Three years after graduating Cornell, Irene Li ’15 has already made it onto Forbes’ 30 Under 30.
Li operates Street Kitchen, a food truck, and Mei Mei restaurant. Both business ventures are located in Boston and have an emphasis on sustainability and transparency. According to her Forbes profile, Li’s focus on transparency and sustainability in terms of food sourcing and employment using an open book program — which involves the entire staff in a weekly discussion of the performance of the business — earned her a spot on the list.
Li spoke to students and faculty on Wednesday and hosted a dinner following her talk. She also will lead a Lunch and Learn and interactive cooking demo on Thursday.
Li opened the food truck with her brother and sister in 2012 and quickly discovered that buying locally sourced meat in bulk helps the restaurant cut down its expenses. At the same time, realizing that purchasing locally-sourced ingredients helps local farmers, Li made sure that a majority of the ingredients — such as eggs and flour — in Mei Mei’s kitchen come from local producers.
While at Cornell, Li worked with the Cornell Prison Education Program and advocated for increasing the minimum wage. After opening the food truck and experiencing difficulties with not being able to give employees better wages, she realized that social justice inequalities were present in the food industry as well.
This year, with the help of a grant from the State of Massachusetts, Mei Mei launched an open book, profit sharing program. Each week, the entire staff sits down and assesses the financial performance of the restaurant. They also go through training classes where they learn how to complete tasks like managing profits, so that they may eventually go solo and open their own business.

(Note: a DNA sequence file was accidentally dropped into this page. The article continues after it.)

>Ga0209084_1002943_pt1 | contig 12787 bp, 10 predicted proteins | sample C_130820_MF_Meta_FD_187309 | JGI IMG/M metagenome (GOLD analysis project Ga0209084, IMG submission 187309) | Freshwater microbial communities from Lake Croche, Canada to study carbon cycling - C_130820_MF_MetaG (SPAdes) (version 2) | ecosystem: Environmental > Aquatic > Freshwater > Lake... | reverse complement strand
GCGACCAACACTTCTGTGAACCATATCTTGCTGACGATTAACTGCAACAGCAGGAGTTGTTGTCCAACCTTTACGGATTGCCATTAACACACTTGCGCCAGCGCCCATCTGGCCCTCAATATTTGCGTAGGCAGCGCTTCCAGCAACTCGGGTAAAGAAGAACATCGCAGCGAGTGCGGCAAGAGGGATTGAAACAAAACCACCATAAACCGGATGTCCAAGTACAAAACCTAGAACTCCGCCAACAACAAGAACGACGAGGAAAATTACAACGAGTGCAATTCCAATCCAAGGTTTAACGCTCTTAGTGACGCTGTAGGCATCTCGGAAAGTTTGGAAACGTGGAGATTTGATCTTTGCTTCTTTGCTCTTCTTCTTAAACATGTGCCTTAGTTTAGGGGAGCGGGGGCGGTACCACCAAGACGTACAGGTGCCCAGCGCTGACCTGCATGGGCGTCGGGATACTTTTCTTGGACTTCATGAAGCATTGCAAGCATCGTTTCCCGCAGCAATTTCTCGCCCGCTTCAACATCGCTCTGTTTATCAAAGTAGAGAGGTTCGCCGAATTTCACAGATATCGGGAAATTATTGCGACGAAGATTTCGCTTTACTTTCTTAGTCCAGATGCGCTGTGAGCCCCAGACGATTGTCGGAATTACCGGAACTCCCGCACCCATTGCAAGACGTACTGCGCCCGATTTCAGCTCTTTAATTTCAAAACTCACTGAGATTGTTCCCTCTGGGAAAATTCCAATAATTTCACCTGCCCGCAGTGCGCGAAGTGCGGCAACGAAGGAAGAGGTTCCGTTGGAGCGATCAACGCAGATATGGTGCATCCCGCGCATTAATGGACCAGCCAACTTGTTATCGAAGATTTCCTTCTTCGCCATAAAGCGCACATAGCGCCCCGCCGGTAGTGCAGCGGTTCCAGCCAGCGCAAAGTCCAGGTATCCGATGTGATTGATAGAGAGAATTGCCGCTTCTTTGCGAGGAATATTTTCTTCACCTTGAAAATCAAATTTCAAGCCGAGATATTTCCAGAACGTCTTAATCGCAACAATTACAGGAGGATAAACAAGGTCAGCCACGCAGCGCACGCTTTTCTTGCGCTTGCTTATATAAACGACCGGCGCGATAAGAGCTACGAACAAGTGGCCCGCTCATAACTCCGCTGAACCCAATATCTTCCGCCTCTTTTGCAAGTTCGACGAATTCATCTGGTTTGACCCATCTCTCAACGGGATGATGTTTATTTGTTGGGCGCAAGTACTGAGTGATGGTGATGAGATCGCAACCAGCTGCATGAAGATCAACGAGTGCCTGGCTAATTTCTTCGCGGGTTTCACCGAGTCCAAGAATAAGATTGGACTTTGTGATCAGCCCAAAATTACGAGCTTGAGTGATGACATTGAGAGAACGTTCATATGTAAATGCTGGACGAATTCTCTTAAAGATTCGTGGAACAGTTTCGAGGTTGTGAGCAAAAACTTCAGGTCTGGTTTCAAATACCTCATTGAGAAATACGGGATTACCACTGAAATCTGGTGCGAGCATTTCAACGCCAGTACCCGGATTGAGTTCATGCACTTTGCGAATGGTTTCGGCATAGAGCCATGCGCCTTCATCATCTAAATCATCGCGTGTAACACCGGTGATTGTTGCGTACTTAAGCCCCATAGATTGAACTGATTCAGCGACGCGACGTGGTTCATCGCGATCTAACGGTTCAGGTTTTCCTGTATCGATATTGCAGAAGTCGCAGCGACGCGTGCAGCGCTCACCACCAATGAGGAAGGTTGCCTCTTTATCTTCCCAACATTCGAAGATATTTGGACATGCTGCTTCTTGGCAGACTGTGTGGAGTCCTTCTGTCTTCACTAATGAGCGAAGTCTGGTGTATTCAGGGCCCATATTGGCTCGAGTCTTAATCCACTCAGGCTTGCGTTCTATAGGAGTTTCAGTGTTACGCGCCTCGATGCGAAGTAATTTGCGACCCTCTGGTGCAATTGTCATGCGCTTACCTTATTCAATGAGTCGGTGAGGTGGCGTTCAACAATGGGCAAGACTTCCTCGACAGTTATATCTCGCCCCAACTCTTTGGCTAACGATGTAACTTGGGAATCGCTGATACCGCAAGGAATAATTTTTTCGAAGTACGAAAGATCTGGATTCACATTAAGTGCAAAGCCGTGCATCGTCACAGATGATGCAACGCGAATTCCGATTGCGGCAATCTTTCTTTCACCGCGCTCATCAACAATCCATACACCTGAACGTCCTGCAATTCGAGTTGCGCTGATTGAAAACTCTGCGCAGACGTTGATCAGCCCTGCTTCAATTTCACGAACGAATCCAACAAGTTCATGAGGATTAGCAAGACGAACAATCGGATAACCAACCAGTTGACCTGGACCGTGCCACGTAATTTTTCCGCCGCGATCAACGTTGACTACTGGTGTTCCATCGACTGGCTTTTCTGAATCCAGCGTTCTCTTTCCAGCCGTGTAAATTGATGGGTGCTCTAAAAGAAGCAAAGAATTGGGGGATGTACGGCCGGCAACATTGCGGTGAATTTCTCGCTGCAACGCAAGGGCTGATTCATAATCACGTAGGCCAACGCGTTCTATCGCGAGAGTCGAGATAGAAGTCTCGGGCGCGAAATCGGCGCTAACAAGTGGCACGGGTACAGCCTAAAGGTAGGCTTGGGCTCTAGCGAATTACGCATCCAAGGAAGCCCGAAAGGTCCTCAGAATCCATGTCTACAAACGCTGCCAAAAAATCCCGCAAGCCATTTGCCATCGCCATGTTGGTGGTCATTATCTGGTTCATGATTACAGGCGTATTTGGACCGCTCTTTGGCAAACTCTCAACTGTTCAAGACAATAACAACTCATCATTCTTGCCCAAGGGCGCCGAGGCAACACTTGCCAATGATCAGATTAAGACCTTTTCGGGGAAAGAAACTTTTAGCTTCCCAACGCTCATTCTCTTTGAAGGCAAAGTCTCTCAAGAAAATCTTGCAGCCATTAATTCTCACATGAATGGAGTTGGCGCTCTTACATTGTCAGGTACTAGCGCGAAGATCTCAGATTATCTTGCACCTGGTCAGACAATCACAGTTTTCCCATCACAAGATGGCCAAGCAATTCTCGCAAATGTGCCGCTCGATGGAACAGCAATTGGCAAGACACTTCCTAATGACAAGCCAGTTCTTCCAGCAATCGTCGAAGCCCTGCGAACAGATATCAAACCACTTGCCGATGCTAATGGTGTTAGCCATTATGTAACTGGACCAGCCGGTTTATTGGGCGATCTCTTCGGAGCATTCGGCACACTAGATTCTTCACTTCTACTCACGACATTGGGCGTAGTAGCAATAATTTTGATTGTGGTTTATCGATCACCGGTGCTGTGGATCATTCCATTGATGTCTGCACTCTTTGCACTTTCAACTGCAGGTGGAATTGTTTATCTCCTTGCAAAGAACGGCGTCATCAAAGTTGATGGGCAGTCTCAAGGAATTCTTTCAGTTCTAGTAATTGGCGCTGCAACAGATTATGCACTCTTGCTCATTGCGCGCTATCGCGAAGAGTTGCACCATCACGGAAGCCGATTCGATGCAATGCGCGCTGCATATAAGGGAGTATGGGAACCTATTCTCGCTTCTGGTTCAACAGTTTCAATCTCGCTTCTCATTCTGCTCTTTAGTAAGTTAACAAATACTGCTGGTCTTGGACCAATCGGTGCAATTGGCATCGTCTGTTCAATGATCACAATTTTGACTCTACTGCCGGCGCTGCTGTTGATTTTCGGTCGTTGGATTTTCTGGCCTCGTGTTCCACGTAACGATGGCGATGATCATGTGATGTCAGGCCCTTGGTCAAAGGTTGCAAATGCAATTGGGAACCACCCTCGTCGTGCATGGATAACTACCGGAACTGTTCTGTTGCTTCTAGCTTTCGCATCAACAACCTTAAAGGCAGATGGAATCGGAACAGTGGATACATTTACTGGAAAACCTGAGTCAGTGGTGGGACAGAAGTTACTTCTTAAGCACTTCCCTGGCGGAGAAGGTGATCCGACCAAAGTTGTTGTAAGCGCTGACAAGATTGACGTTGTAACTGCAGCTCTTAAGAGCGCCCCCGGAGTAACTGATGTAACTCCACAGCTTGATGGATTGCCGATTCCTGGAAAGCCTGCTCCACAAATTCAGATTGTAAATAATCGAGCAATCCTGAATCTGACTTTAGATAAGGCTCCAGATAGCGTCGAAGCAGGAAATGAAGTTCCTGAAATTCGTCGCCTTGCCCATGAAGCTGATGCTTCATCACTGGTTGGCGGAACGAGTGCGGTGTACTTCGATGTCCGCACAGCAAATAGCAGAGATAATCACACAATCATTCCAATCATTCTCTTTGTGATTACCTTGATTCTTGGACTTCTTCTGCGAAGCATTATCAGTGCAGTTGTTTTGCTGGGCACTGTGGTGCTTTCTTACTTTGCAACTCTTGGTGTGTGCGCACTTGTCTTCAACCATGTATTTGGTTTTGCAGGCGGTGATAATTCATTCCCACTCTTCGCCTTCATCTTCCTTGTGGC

Li, who is interested in sustainability beyond her restaurants, also reached out to local farms and distributors and connected them with other small businesses. These businesses include other restaurants as well as aggregators, who act as middlemen between farmers, restaurants and local communities. These aggregators offer restaurants an array of food items from local producers that might be hard for them to get otherwise.
Growing up, Li was raised in an English-speaking American household, but starting a business helped her learn about Chinese culture and language through food.
Li described her family life as one “that revolved around the dinner table,” though she did not get into cooking until opening the food truck. When people ask if she cooked when she was little, Li responds, “No, I was mostly focused on eating.”
She describes Mei Mei as “creative Chinese-American food” with a menu boasting items like scallion pancake sandwiches, smoked bluefish fritters and an assortment of dumplings.
Mei Mei has won countless awards and features in sources like The New York Times, Food & Wine, and Eater Boston & National.
With a driven attitude mindset focused on social justice and sustainable food, Li sets up her employees for the future and business so that it is built to last. After all, she said, “being connected to your food makes the food tastes better.”